The Lyrids are one of the oldest known showers, creating a light show usually seen easily from Earth -- and completely harmless.
Until recently, though, plenty of sky watchers thought Earth would now be starting a 25-year countdown to planetary holocaust -- April 13, 2036, when the 270-meter-wide asteroid dubbed 99942 Apophis would hammer our home world with the force of two Krakatoas. Not enough to crack Earth like a rotten coconut, but enough to ruin a lot of people's day.
Apophis looms in the public's imagination for good reason. In February, Russian scientists made a more-dire-than-necessary prediction: that Apophis, named for the Egyptian god of Chaos, would blast the planet to borscht in 25 years.
Perhaps in the grip of Apophic apoplexy two years earlier, Russia had announced mission plans with the intent to deflect the rock away from Earth. That approach was criticized for fear it might actually have the opposite effect.
Also, the French proposed sending a group of solar sails toward Apophis to reflect radiation at it, hoping to change its course.
Even more confusing is the possibility that, in April 2029, Apophis -- with a similar orbit to Earth's around the sun -- might pass through a "gravitational keyhole," a section of space subject to concentrated gravity about twice its size. In theory, that could alter its orbit enough to swing it back to hit Earth in 2036.
"Earth's gravitational tugs are just enough to modify [Apophis'] orbit," Yeomans told AOL News, but he added that the chances of this actually happening are 1 in 250,000 and likely to get smaller.
That level of risk is in between dying in a flood -- 1 in 175,803 -- and getting blown up by fireworks, 1 in 386,766 (death by gunshot risk is 1 in 306, and that hasn't prompted the repeal of the Second Amendment, after all).
Apophis doesn't even rate a highlighted color on the Near-Earth Object Program's risk charts. But before you cross astro-death off your list of things to worry about, think about this: NASA's budget request for 2012 for patrolling the skies has increased fivefold, from $4 million to $20 million, though the number is subject to change in current congressional debates.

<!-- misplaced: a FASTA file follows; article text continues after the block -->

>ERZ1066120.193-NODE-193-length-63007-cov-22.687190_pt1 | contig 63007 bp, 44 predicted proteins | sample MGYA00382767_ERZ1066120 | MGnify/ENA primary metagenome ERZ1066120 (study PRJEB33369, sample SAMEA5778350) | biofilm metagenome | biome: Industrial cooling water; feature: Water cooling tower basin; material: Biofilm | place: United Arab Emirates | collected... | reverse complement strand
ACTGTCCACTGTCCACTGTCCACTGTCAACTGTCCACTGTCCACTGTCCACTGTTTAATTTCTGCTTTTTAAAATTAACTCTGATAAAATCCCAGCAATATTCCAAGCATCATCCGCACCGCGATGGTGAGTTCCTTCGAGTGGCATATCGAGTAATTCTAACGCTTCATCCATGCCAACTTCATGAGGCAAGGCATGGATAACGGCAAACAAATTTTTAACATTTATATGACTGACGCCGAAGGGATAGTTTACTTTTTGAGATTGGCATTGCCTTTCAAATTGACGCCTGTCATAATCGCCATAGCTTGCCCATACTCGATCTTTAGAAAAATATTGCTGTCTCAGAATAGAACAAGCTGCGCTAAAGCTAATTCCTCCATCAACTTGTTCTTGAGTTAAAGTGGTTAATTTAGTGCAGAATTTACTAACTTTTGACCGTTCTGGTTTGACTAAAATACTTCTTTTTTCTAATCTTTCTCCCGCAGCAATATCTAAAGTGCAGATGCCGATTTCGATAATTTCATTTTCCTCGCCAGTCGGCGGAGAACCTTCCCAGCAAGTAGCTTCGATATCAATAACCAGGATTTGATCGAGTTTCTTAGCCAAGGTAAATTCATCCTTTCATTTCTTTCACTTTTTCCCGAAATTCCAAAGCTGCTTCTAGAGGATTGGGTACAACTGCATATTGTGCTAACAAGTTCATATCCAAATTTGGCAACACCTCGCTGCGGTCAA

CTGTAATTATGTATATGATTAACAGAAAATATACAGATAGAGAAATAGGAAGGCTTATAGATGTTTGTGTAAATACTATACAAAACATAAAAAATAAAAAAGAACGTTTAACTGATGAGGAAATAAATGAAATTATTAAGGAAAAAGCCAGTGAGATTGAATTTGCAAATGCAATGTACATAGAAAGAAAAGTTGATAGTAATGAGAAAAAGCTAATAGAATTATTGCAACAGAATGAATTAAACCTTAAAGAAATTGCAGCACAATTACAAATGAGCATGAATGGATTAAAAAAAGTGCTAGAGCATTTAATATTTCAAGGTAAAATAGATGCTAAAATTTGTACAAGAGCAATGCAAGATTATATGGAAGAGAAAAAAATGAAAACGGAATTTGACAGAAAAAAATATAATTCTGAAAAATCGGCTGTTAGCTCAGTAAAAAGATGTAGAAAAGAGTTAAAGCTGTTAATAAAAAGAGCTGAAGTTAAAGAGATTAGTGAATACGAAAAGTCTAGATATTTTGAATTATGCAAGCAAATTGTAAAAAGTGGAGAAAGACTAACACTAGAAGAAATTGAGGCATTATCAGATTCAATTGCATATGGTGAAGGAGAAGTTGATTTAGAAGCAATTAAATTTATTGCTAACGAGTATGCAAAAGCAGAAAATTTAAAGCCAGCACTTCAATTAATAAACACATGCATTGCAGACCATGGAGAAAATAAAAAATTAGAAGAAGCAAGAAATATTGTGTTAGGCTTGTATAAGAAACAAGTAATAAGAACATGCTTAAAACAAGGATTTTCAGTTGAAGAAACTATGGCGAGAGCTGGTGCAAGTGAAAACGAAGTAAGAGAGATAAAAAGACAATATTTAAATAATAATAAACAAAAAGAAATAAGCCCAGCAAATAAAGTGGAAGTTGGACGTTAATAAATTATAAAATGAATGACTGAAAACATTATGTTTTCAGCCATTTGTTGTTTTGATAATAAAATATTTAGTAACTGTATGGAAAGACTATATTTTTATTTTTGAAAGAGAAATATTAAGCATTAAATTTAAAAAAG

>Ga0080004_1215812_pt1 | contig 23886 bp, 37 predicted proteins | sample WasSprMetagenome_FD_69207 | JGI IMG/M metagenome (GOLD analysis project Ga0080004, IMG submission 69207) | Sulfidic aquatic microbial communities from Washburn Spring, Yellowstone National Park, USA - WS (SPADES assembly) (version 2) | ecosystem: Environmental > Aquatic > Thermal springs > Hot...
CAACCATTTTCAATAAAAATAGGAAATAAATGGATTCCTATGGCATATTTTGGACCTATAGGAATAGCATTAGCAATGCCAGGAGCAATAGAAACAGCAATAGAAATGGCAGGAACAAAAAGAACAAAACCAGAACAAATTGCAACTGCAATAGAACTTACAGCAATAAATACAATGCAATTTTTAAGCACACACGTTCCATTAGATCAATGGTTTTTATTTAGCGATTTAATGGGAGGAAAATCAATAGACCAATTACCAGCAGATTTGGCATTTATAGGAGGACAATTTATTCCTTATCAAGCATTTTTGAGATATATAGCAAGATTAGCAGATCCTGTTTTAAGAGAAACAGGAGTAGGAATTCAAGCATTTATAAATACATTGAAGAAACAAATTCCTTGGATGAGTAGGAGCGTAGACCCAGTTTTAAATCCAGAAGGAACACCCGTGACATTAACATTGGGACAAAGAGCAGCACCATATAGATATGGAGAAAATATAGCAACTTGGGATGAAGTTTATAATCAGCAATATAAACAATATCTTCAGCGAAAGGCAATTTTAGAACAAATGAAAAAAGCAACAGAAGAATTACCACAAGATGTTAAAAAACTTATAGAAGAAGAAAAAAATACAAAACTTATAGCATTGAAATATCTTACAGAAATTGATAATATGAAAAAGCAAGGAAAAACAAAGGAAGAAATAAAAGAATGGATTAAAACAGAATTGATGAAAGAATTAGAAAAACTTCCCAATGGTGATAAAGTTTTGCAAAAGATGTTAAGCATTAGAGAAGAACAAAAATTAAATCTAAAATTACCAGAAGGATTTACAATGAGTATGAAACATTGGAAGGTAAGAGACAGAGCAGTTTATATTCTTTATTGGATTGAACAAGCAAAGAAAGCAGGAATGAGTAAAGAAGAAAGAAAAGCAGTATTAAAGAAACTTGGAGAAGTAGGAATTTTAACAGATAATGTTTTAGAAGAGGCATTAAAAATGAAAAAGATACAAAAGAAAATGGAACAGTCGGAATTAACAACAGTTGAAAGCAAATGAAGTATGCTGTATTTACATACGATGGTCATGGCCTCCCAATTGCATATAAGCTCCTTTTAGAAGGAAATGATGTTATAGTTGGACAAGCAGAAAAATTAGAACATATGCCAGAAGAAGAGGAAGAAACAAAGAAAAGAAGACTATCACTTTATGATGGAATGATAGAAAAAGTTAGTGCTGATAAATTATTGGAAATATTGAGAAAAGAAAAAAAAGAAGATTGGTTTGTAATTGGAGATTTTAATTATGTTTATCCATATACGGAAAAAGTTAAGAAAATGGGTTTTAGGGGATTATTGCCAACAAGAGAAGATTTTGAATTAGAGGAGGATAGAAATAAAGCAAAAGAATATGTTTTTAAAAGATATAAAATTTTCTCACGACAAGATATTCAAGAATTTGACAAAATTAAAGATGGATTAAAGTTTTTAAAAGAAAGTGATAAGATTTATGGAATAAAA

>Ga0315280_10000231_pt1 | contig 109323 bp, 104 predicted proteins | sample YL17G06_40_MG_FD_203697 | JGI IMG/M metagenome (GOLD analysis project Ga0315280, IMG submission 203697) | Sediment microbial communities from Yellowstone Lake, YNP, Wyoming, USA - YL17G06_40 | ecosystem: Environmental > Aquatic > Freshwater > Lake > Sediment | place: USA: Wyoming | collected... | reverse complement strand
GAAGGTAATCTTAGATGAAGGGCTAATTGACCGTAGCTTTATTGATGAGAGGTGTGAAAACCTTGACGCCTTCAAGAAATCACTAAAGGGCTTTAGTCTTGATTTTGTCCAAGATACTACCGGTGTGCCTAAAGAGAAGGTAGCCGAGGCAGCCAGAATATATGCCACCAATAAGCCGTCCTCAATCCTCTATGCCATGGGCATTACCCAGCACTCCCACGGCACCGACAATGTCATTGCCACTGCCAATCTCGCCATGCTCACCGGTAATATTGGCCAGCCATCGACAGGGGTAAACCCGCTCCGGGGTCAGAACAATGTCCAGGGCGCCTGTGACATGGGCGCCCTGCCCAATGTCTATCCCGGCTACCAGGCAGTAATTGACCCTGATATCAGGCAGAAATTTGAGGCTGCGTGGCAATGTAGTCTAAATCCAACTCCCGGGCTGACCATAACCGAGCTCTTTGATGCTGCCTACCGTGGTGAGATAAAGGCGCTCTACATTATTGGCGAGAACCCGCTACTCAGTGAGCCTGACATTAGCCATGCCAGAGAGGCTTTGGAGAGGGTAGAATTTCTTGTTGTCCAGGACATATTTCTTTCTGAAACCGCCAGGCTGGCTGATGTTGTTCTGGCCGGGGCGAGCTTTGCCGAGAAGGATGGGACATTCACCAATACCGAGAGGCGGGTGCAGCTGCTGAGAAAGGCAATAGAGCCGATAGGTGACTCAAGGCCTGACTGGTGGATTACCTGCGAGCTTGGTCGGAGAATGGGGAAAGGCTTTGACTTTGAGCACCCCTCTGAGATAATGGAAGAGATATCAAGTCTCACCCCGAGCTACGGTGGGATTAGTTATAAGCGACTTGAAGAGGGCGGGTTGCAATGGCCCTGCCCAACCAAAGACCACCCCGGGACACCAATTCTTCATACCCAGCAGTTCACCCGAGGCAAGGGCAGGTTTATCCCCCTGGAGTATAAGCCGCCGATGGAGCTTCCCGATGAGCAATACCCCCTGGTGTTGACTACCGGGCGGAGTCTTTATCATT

While an asteroid hit is on the scale of bad things happening, it's highly improbable. "They are high-consequence events that we need to pay more attention to than we have been," Yeomans added. "We don't need to mount an emergency campaign, but I think we should increase our search efforts."
Scientists have discovered about 900 potentially threatening space objects over 1 kilometer in size or larger -- that's 0.6 miles, about the distance you could go in a 10-minute walk.
However, Congress recently revised the parameters for what it considered a hazardous space object down to a diameter of 140 meters -- about 1 1/2 times the size of a football field. That's big enough to cause a tsunami, depending on what the object is made of: Comet debris can be large balls of porous fluff, while others are slabs of solid iron or piles of rubble held together by gravity.
Yeomans estimates NASA is only about 20 percent of the way to tracking these smaller but potentially deadly objects. It wants to reach 90 percent to relieve an element of worry from the public consciousness.
"There are an extraordinary number of objects in space we need to track," Yeomans said. "For years, we were blissfully ignorant."
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